Water in Historic Gardens as an Aesthetic Category and Natural Resource – Spanning a Bridge from West to East

Internationales Symposium

19. Juni 2018

Akademiegebäude am Gendarmenmarkt, Einstein-Saal, Jägerstraße 22/23, 10117 Berlin

Lakes, fountains and ponds are crucial elements in historic gardens, traditionally created as a form of 'Gesamtkunstwerk'. What challenges do recent weather extremes, characterized by heavy downpours and/or prolonged heatwaves, pose for their preservation? Impacts and possible solutions shall be discussed with experts from Eastern Europe, with special focus on their relevance and applicability to the region of Berlin-Brandenburg.

Water in Historic Gardens as an Aesthetic Category and Natural Resource – Spanning a Bridge from West to East
Water in Historic Gardens as an Aesthetic Category and Natural Resource – Spanning a Bridge from West to East

In historic gardens and parks, water is both an essential aesthetic category as well as an indispensable natural resource.

 

Water appears in a wide range of forms: outstretched lakes, bubbling fountains or gentle ponds. Exploring a garden from its waterways optimally complements a stroll through the grounds – something visitors still love to do up to the present day.

  

Furthermore, historic gardens, traditionally created as a “Gesamtkunstwerk”, embracing ­architecture, architectural staffages and monuments within a natural setting, are highly ­dependent on the supply of water for very different types of vegetation. Hence, the increasing number of drought events in the growing season and extreme summer heat as well as rapidly sinking groundwater tables may seriously affect the vitality of plants and trees. Likewise, raising groundwater can also be a major threat by impeding trees to grow roots into the deeper soil, hence, losing anchorage and thus becoming more susceptible to windthrow during storms.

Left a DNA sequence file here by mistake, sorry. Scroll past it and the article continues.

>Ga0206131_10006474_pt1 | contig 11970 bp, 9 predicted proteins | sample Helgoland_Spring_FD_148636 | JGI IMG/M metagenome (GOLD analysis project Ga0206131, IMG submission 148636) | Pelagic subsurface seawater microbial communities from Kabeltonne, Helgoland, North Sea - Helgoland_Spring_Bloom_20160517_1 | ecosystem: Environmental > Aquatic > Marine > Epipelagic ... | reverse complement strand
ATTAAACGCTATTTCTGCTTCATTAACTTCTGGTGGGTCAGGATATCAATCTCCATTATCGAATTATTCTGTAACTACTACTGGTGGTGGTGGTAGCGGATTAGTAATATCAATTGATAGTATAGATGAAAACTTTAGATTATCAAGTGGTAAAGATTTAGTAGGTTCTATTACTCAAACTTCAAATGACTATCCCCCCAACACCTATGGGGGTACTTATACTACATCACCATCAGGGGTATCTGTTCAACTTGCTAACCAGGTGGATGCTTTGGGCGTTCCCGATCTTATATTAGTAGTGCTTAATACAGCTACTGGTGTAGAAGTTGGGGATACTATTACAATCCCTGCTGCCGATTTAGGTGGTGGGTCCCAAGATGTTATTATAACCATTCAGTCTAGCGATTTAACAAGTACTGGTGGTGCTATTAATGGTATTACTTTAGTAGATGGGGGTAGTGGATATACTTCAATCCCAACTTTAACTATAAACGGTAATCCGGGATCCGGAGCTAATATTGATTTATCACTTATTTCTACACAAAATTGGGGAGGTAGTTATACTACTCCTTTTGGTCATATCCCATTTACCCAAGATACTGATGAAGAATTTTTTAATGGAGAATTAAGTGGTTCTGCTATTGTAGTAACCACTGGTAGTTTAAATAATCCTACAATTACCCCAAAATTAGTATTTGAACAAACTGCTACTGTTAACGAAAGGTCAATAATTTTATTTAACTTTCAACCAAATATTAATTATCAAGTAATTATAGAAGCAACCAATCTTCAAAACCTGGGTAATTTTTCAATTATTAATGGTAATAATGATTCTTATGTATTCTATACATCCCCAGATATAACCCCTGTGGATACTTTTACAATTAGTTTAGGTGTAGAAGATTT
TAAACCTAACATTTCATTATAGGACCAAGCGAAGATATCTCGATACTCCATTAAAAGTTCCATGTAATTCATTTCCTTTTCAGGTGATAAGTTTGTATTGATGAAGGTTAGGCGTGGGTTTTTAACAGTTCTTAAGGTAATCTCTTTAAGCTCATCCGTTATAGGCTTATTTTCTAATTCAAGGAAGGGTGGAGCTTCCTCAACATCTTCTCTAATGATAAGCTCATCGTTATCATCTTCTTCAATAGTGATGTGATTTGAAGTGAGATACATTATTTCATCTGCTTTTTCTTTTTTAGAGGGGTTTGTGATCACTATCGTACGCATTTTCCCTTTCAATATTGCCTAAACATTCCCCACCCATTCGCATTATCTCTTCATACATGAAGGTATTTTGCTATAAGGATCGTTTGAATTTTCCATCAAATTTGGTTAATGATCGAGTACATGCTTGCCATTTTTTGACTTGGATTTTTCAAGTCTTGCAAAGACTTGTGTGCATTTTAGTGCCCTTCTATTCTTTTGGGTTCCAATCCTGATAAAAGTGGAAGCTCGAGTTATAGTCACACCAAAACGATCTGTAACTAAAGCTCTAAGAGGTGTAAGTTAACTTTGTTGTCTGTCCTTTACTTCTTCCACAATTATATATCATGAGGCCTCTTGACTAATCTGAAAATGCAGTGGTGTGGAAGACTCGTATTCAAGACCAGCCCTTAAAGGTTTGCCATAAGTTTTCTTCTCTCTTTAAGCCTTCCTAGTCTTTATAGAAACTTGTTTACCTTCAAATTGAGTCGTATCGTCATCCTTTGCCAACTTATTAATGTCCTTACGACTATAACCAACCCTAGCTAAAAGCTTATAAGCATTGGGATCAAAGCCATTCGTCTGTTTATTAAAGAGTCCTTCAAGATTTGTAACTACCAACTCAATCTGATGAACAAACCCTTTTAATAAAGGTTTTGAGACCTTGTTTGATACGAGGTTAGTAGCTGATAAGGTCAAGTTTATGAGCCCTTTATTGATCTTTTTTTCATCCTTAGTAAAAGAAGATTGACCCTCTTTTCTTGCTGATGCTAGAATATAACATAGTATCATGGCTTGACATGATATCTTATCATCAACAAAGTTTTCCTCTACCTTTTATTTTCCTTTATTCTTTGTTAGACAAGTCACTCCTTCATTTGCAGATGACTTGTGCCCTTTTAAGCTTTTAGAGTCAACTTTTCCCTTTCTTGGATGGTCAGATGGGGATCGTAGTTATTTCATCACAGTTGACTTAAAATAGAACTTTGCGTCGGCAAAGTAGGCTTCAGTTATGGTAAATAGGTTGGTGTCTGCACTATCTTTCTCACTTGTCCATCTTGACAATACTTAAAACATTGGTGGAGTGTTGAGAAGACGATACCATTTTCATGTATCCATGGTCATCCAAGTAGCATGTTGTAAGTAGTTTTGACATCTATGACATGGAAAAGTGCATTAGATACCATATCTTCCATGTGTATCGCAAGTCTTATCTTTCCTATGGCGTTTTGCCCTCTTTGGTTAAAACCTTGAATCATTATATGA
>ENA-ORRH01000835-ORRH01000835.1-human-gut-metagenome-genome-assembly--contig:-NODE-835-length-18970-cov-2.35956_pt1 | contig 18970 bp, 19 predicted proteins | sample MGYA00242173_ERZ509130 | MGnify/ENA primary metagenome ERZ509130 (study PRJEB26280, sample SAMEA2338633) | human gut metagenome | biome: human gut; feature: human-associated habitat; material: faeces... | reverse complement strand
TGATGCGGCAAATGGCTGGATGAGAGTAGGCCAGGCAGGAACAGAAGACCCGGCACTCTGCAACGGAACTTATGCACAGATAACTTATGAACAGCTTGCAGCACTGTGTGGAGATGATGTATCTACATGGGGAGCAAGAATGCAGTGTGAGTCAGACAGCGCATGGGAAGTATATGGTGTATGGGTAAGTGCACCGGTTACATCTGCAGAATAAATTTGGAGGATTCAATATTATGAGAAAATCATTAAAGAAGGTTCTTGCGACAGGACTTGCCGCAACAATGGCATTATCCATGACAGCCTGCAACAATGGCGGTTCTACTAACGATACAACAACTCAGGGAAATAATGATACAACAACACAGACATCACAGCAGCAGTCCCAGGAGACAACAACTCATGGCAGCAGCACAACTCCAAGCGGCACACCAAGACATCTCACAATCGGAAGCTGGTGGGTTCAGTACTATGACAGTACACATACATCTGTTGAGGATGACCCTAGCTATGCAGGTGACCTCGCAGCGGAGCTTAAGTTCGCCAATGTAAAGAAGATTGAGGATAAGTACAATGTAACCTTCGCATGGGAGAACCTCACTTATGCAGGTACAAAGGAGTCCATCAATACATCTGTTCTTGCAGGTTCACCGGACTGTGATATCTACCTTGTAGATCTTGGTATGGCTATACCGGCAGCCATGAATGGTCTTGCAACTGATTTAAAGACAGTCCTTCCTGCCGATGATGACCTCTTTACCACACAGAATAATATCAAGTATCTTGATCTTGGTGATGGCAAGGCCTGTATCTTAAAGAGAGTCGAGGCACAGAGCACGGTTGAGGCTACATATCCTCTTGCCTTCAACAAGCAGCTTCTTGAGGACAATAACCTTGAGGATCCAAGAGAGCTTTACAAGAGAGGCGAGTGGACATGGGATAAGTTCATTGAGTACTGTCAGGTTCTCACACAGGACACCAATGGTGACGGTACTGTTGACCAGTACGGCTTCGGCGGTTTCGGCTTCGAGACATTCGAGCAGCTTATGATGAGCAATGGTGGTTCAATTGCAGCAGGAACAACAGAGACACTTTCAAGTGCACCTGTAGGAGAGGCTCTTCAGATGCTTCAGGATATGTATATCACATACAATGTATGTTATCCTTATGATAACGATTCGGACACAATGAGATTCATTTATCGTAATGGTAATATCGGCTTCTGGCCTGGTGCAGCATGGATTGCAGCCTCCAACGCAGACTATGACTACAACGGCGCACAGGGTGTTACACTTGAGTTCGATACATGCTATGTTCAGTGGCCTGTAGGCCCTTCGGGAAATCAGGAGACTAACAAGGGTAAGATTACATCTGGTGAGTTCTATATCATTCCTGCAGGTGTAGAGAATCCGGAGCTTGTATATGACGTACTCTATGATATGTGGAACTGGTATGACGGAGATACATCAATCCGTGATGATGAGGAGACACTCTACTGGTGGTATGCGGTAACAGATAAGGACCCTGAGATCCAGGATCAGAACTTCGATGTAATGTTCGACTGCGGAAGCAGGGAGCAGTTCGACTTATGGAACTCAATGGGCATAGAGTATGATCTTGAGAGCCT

This international symposium provides an opportunity to discuss such impacts and possible solutions to safeguard our historic parks and gardens with experts from Eastern Europe, with special focus on their relevance and applicability to the region of Berlin-Brandenburg.
 

 

Anmeldung bis zum 13.6. unter diesem Link 

 

 

2 pm – 2.15 pm

Introduction

Christoph Markschies

Vice-President of the Academy, HU Berlin


2.15 pm – 2.45 pm

The Water System of the 18th century garden in Bogoroditsk (Tula region)

Alexandra Veselova 

Russian Academy of Sciences, St. Petersburg 


2.45 pm – 3.05 pm

Discussion 

Chair: Michael Rohde 

Stiftung Preußische Schlösser und Gärten Berlin-Brandenburg


3.05 pm – 3.35 pm

Water fantasy in the Neva delta: a variety of water devices in the gardens of St. Petersburg XVIII - XX centuries

Andrej Reyman

St. Petersburg


3.35 pm – 3.55 pm

Discussion 

Chair: Adrian von Buttlar 

TU Berlin


3.55 pm – 4.25 pm 

Coffee break


4.25 pm – 4.55 pm

On the social aesthetics of water and steam in the landscape gardens of 19th century Berlin

M. Norton Wise

University of California, Los Angeles

 

4.55 pm – 5.15 pm
Discussion 

Chair: Bernd Hillemeier 

Member of the Academy, TU Berlin


5.15 pm – 5.45 pm

Hydrosystem of the gardens of the Russian Museum in St. Petersburg, its transformation and impact

Vela Portugalskaya

The State Russian Museum, St. Petersburg


5.45 pm – 6.05 pm

Discussion 

Chair: Ulrich Cubasch 

FU Berlin 


6.05 pm – 6.35 pm

Aesthetics and sustainability in the Russian water parks, from the Baroque to 21st century

Boris Sokolov

Russian State University for the Humanities, Moscow


6.35 pm – 6.55 pm

Discussion 

Chair: Bernd Uwe Schneider

German Research Centre for Geosciences Potsdam



6:55 pm –7.30 pm 

Concluding discussion 

Chair: Christoph Markschies

Vice-President of the Academy, HU Berlin

 

 

Der Eintritt ist frei. Eine Anmeldung ist erforderlich.

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